In 2010, shortly after achieving a lifelong goal of becoming a professional BMX athlete, Josh Perry received his first brain tumor diagnosis and wasn’t sure what his future would hold. Josh had a meningioma, a benign tumor that caused intense headaches and significantly impaired vision. Today, thanks to medical technology, Josh Perry is a happy, healthy 27-year-old with his entire life ahead of him.
A brain tumor begins when healthy cells in the brain change and grow uncontrollably, forming a mass. According to Cancer.Net, nearly 78,000 new cases of primary brain tumors (including cancerous and non-cancerous tumors) were diagnosed in 2015, and nearly 700,000 people in the U.S. alone are living with primary brain and central nervous system tumors. Meningioma is the most common primary brain tumor, making up about 35% of all primary brain tumors. It can cause serious symptoms if it grows and presses on the brain or spinal cord or grows into the brain tissue.
Josh’s tumor was successfully removed through an open craniotomy, an invasive surgical procedure that requires opening of the skull. His recovery was slow but complete, and within two months, Josh was back on the BMX circuit. Two years later during his yearly check-up, an MRI showed two new tumors at the original cancer site. Josh felt his world grind to a halt for the second time. The optimism he’d built following his first diagnosis, surgery and recovery was squashed. Josh knew that there had to be an alternative to invasive brain surgery and after the harsh reality of a second diagnosis set in, he committed to finding another way.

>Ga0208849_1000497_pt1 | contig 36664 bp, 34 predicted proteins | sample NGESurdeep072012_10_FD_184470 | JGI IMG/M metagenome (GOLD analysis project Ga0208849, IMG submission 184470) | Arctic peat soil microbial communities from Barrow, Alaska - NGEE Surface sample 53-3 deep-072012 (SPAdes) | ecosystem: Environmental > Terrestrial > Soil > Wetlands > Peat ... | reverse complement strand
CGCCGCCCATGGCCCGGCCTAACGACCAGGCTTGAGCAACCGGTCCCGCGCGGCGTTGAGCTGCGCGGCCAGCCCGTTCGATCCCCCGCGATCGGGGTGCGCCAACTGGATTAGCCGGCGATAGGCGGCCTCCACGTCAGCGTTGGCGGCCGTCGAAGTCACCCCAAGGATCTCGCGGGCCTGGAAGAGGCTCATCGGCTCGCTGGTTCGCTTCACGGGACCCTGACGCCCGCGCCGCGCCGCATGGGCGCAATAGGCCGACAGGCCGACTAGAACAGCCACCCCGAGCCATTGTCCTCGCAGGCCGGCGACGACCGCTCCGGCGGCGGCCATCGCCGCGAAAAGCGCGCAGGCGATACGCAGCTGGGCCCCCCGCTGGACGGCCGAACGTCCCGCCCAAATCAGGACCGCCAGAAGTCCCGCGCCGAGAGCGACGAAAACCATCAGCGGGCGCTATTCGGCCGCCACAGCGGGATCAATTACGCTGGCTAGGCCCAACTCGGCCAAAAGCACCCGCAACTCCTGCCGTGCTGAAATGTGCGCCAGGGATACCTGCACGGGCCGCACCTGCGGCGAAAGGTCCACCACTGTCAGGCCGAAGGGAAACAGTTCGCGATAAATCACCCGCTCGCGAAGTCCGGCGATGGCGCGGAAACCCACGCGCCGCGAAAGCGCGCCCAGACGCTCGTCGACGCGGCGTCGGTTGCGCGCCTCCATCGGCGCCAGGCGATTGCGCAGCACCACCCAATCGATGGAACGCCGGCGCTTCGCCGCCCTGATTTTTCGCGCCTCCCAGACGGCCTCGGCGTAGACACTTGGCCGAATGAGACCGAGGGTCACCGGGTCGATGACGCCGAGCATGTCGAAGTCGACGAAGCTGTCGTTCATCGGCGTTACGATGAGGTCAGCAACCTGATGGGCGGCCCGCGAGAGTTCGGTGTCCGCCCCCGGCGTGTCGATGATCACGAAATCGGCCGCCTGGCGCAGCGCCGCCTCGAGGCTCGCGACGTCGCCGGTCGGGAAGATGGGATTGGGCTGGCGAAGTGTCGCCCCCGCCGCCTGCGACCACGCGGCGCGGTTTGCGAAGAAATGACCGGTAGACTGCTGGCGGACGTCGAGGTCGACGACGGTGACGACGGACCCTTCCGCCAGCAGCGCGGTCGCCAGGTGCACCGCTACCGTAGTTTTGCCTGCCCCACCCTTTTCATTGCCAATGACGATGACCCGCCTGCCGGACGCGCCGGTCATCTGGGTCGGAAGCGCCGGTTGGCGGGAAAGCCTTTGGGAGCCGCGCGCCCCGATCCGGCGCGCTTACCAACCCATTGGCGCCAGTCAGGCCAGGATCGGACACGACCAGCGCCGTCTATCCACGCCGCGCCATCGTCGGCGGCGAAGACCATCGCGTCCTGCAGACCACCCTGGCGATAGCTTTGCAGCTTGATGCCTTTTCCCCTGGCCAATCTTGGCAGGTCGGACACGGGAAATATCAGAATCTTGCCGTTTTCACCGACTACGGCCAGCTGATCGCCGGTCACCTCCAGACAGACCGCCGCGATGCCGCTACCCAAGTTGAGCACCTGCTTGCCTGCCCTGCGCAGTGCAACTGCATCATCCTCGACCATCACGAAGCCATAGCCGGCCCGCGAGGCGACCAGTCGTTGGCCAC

THE TREATMENT: RADIOTHERAPY
Following extensive internet research and discussions with his surgeon, Josh learned about and decided on a form of radiotherapy or radiation therapy called stereotactic radiosurgery. With this non-invasive approach, beams of radiation are precisely delivered to specific areas within the brain without surgically entering the skull.
There are many different forms of radiotherapy, most of which use different types of high-energy radiation, such as X-rays, electron beams, protons or gamma rays, to damage or kill cancerous and non-cancerous cells so they can’t reproduce. Patients generally receive a specific number of treatments over an established period of time.
One week after his treatment Josh was once again at the helm of his BMX bike. He reported the procedure to be painless and similar to getting an MRI, only shorter. In addition to continuing to compete on the BMX circuit, Josh is channeling his experiences and his newly earned certification as a holistic health coach towards broad-scale health awareness programs and campaigns. As one of a handful of people to have survived three separate brain tumors, Josh believes it is his mission to help educate people with brain tumors about their treatment options.